Becoming enamored with another person happens, especially for college students coming of age.
If that affection evolves to following the person or harassment, the situation becomes very serious. If faced with stalking charges, you have a tough case ahead that comes with complexity.
1. How does Minnesota law define stalking?
Minnesota has statutes in place that prohibit you from harassing another person or behaving in a way that causes the person to feel scared, intimidated or threatened. The unwanted attention must include a pattern of harassing behavior for a period of time. Depending on the situation, the state may consider it domestic violence as well.
2. Will I face misdemeanor or felony charges?
You may get charged with a gross demeanor or a felony. Actions that result in a misdemeanor include an unauthorized entry on a property, sending communications or items both electronically and through the mail, constantly calling or texting the person, and injuring the person whether intentional or not. Felon stalking includes possessing a weapon, harassing someone under 18 years if three or more years older than the victim, impersonating someone else, and targeting victims due to their sexual orientation, age, race, color, religion, or disability.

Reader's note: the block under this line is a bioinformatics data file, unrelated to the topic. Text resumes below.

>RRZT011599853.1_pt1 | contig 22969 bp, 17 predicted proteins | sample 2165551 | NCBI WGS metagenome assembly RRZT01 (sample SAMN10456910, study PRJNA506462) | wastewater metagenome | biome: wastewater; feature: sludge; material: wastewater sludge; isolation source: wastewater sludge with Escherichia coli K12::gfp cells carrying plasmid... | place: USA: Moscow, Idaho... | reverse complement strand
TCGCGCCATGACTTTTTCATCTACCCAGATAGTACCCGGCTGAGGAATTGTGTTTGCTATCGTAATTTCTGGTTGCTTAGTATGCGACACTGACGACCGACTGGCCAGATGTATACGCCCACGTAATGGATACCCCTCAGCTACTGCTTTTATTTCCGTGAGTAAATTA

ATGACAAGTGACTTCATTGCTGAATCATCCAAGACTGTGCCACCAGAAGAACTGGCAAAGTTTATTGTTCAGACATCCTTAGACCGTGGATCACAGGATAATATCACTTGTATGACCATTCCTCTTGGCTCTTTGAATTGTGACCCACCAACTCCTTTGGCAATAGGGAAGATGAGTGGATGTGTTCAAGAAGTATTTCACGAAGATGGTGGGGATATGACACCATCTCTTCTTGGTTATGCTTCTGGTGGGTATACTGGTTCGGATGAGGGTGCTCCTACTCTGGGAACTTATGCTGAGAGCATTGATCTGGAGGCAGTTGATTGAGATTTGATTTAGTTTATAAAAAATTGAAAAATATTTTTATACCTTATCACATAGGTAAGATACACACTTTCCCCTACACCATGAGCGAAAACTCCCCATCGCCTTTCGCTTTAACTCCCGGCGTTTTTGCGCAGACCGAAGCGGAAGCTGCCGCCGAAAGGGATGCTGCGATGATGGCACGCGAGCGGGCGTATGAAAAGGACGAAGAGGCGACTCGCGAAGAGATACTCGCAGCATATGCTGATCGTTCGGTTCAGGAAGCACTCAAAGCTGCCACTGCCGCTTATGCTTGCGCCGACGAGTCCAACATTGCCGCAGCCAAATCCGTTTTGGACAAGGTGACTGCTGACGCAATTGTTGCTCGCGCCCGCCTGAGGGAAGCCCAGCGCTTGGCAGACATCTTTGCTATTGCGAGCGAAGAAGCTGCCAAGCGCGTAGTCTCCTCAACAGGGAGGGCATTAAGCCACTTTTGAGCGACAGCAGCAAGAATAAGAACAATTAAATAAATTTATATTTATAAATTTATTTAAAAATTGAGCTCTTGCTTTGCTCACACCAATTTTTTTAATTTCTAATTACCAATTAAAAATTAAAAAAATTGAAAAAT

3. What consequences might I face?
If you get convicted of a gross misdemeanor, it comes with a $3,000 fine and a possible one-year jail term. For a much more serious felony conviction, you may face a $10,000 fine and have to serve a five-year sentence. The law also has steep penalties for people with a proven pattern of stalking, which includes potentially 10 years in jail and paying $20,000 in fines.
Other ramifications of stalking charges include a required mental assessment and having a restraining order filed against you.